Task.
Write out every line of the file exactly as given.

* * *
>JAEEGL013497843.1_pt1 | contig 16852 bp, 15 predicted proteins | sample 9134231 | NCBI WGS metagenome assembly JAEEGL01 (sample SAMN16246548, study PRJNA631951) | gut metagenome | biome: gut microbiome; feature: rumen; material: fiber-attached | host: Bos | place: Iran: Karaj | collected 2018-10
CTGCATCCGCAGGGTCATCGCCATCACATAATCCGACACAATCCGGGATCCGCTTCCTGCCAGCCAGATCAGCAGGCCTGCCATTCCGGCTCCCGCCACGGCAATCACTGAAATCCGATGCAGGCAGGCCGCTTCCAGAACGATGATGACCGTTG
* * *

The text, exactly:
>JAEEGL013497843.1_pt1 | contig 16852 bp, 15 predicted proteins | sample 9134231 | NCBI WGS metagenome assembly JAEEGL01 (sample SAMN16246548, study PRJNA631951) | gut metagenome | biome: gut microbiome; feature: rumen; material: fiber-attached | host: Bos | place: Iran: Karaj | collected 2018-10
CTGCATCCGCAGGGTCATCGCCATCACATAATCCGACACAATCCGGGATCCGCTTCCTGCCAGCCAGATCAGCAGGCCTGCCATTCCGGCTCCCGCCACGGCAATCACTGAAATCCGATGCAGGCAGGCCGCTTCCAGAACGATGATGACCGTTG